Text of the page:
Continuing our deconstructivist series, we look at seven early buildings featured in the seminal 1988 Deconstructivist Architecture exhibition at the MoMA that launched the careers of Zaha Hadid and Daniel Libeskind.
Curated by Pritzker Architecture Prize winner Philip Johnson and architect and academic Mark Wigley, the exhibition – named simply Deconstructivist Architecture – featured the work of seven emerging architects: Hadid, Frank Gehry, Wolf Prix, Rem Koolhaas, Peter Eisenman, Libeskind and Bernard Tschumi.
“Deconstructivist architecture focuses on seven international architects whose recent work marks the emergence of a new sensibility in architecture,” explained MoMA in a press release announcing the exhibition.
“Obsessed with diagonals, arcs, and warped planes, they intentionally violate the cubes and right angles of modernism.”
Termed deconstructivists – a combination of the philosophical theory of deconstruction and the 1920s constructivist architecture style – the architects all shared a methodology and aesthetic that drew from both sources, according to Johnson and Wigley.
“Their projects continue the experimentation with structure initiated by the Russian Constructivists, but the goal of perfection of the 1920s is subverted,” continued MoMA.
“The traditional virtues of harmony, unity, and clarity are displaced by disharmony, fracturing, and mystery.”
Read on for seven projects featured in the seminal Deconstructivist Architecture exhibition:
Zaha Hadid: The Peak, Hong Kong
The Peak was Hadid’s winning entry into a high-profile architectural competition in 1983 to design a private club perched in the hills above Hong Kong.
Described in the exhibition publication as a “horizontal skyscraper”, the club would have been constructed from shard-like fragments within an artificial cliffscape carved into the rock.
Although never built, the competition and the constructivist-informed paintings depicting it launched Hadid’s career.
Bernard Tschumi: Parc de la Villette, France
Parc de la Villette was one of the 1980s’ defining deconstructivist projects. Tschumi was chosen as the competition winner to design a major park in Paris ahead of 470 international entries, including fellow exhibitors Koolhaas, Hadid, and Eisenman who entered with deconstructionism theorist Jacques Derrida.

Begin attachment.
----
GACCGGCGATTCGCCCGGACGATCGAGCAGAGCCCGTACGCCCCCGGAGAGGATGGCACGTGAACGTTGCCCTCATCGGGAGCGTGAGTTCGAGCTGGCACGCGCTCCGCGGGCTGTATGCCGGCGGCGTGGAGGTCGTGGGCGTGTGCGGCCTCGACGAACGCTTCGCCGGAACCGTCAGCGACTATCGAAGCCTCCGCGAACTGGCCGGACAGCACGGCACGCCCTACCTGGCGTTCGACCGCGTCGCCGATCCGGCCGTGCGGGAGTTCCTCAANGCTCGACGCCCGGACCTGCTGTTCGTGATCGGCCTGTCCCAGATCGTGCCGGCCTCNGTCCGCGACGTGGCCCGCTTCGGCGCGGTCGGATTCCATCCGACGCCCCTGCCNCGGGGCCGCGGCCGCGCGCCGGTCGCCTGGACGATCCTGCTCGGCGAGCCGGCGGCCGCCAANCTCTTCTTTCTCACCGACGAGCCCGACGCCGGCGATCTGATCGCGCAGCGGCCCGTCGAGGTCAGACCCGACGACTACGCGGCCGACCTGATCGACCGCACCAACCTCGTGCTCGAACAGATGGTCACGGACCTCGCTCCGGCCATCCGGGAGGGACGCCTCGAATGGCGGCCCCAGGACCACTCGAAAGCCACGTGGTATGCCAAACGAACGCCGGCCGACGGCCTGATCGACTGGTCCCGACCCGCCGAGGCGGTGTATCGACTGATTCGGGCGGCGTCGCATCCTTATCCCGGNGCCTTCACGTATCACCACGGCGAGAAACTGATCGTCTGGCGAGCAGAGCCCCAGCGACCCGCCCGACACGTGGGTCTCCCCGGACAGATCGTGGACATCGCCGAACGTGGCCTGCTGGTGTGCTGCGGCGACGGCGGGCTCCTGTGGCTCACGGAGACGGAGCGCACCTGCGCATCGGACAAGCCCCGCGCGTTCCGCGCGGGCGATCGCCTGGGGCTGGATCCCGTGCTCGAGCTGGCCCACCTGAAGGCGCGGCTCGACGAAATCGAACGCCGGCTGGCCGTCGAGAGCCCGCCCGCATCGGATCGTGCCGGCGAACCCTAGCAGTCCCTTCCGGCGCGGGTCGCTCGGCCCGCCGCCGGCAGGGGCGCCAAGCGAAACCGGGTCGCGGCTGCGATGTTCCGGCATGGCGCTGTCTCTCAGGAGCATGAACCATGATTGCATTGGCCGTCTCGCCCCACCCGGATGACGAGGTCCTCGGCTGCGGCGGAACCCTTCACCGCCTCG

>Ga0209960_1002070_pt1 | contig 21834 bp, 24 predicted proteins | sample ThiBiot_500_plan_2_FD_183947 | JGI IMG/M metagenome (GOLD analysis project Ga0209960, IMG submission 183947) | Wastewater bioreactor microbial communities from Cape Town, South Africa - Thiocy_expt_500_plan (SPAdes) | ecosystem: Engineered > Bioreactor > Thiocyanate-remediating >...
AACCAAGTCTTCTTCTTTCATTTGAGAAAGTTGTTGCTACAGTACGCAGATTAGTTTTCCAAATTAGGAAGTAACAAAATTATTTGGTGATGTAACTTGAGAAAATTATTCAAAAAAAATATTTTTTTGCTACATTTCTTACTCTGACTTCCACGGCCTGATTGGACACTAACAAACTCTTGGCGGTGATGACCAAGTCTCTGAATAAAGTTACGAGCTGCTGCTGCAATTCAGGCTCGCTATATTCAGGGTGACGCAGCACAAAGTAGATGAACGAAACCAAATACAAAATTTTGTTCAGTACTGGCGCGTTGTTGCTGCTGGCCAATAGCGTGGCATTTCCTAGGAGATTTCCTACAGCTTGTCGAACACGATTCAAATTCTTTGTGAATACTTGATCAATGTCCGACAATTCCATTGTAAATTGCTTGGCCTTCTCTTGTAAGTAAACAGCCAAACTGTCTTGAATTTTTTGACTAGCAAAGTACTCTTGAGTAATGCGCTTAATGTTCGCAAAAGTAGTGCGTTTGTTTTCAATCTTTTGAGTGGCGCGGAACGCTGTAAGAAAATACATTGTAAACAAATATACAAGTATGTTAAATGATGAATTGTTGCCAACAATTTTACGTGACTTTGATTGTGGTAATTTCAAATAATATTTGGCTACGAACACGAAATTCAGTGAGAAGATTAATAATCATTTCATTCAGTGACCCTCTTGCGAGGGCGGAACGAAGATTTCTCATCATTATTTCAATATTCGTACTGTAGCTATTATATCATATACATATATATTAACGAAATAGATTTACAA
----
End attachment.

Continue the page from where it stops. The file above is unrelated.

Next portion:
Tschumi arranged the park around three separate ordering systems – points, lines and surfaces – with numerous abstracted red follies distributed on a grid across the landscape.
According to Tschumi “it is one building, but broken down in many fragments”.
Wolf Prix/Coop Himmelb(l)au: Rooftop Remodeling Falkestrasse
Described in the MoMA exhibition material as a “skeletal winged organism”, this rooftop extension to a law firm in Vienna was completed by Prix’s studio Coop Himmelb(l)au in the year that the exhibition opened.
A large meeting room is enclosed in an angular steel and glass structure that is in stark contrast to the traditional roofscape.
Rem Koolhaas: Boompjes tower slab, the Netherlands
The Boompjes tower slab was the result of a commission in 1980 from the city of Rotterdam to investigate the future of high-rise buildings in the city.
Planned for a narrow plot of land alongside a canal, the Boompjes tower slab would have been an apartment block with communal facilities including a school at its base and a “street in the sky” at its top.
Its form merged the appearance of a single slab and a series of individual towers.
Peter Eisenman: Biology Center for the University of Frankfurt, Germany
Designed as a biotechnological research centre at the University of Frankfurt, this building derives its form from an investigation of DNA.
The unrealised project consists of a series of blocks informed by the geometric shapes used by biologists to depict DNA code. The blocks would have been arranged alongside each other and each broken into two parts. Additional lower rise blocks intersect the regularly aligned forms.
It is described by the exhibition curators as “a complex dialogue between the basic form and its distortions”.
Daniel Libeskind: City Edge Competition, Germany
City Edge was a 450-metre-long building proposed as part of the redevelopment of the Tiergarten area of Berlin by Libeskind, who had not completed a building at the time of the exhibition.
The residential and office block would have risen from the ground so that its end was raised 10 storeys above the Berlin wall.
It acts both as a wall dividing the city and also shelters a public street to connect it. “It is subverting the logic of a wall,” said the exhibition curators.
Frank Gehry: Gehry House, USA
One of two projects designed by Gehry to be included in the exhibition, this house was designed in three stages between 1978 and 1988.
The dramatic revamp of the architect’s own home wraps the original house in a series of geometric forms that seem to burst from its structure.
“The force of the house comes from the sense that these additions were not imported to the site but emerged from the inside of the house,” said the exhibition curators. “It is like the house had always harbored these twisted shapes within it.”
Deconstructivism is one of the 20th century’s most influential architecture movements. Our series profiles the buildings and work of its leading proponents – Eisenman, Gehry, Hadid, Koolhaas, Libeskind, Tschumi and Prix.
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